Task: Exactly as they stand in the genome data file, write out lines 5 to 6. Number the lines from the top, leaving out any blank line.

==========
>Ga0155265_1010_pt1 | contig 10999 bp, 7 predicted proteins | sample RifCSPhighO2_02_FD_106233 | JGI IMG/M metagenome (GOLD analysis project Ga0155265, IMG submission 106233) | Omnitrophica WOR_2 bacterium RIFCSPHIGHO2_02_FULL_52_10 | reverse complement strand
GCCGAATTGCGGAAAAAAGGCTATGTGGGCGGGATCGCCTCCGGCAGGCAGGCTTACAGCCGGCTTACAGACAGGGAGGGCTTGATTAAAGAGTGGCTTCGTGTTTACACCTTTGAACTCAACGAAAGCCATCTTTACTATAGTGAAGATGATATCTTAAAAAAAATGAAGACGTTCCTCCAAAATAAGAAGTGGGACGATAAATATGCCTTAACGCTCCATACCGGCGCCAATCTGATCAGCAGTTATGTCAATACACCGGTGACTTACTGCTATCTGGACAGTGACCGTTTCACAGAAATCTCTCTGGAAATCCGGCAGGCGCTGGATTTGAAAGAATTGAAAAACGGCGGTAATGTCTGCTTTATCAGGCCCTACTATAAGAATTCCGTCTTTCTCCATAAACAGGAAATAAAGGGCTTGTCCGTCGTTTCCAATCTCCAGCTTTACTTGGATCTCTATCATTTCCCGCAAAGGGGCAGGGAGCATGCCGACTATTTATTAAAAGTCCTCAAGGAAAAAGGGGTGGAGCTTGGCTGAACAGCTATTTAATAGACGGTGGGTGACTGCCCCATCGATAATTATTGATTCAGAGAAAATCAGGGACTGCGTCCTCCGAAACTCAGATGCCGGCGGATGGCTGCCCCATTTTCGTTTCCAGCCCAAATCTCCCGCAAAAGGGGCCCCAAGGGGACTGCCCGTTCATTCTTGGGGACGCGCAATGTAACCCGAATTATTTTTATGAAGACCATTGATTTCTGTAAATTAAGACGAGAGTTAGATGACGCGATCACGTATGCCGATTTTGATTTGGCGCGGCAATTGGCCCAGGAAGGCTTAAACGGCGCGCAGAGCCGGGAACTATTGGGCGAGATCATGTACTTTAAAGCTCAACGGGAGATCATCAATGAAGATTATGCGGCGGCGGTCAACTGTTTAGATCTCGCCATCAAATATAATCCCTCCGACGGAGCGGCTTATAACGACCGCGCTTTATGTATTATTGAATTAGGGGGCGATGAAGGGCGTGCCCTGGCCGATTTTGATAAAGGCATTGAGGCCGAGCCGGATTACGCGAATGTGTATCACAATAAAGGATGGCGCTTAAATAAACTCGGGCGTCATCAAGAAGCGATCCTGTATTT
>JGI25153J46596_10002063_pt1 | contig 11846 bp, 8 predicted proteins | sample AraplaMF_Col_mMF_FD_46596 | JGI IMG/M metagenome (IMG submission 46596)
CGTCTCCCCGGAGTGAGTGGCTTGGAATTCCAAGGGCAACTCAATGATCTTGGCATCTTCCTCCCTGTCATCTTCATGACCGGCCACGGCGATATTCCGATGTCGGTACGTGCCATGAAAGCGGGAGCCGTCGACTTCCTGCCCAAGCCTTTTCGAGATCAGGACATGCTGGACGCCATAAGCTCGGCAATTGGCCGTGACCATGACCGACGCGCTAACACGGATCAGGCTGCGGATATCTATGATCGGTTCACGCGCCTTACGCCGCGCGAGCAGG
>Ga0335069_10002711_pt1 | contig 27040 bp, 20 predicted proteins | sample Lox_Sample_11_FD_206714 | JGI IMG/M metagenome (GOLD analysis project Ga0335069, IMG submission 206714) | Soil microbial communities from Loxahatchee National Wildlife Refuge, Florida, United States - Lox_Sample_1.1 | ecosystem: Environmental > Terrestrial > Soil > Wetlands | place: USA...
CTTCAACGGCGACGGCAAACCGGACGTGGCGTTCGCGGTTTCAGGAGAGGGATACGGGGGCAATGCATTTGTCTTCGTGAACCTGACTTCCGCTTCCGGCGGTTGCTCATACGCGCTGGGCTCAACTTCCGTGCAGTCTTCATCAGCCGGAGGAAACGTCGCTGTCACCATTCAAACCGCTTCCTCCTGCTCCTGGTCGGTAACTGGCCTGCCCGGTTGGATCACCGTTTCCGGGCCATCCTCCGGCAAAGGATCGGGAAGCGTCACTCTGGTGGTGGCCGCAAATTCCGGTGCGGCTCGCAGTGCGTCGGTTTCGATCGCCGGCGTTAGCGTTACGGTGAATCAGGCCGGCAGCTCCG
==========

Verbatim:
>Ga0335069_10002711_pt1 | contig 27040 bp, 20 predicted proteins | sample Lox_Sample_11_FD_206714 | JGI IMG/M metagenome (GOLD analysis project Ga0335069, IMG submission 206714) | Soil microbial communities from Loxahatchee National Wildlife Refuge, Florida, United States - Lox_Sample_1.1 | ecosystem: Environmental > Terrestrial > Soil > Wetlands | place: USA...
CTTCAACGGCGACGGCAAACCGGACGTGGCGTTCGCGGTTTCAGGAGAGGGATACGGGGGCAATGCATTTGTCTTCGTGAACCTGACTTCCGCTTCCGGCGGTTGCTCATACGCGCTGGGCTCAACTTCCGTGCAGTCTTCATCAGCCGGAGGAAACGTCGCTGTCACCATTCAAACCGCTTCCTCCTGCTCCTGGTCGGTAACTGGCCTGCCCGGTTGGATCACCGTTTCCGGGCCATCCTCCGGCAAAGGATCGGGAAGCGTCACTCTGGTGGTGGCCGCAAATTCCGGTGCGGCTCGCAGTGCGTCGGTTTCGATCGCCGGCGTTAGCGTTACGGTGAATCAGGCCGGCAGCTCCG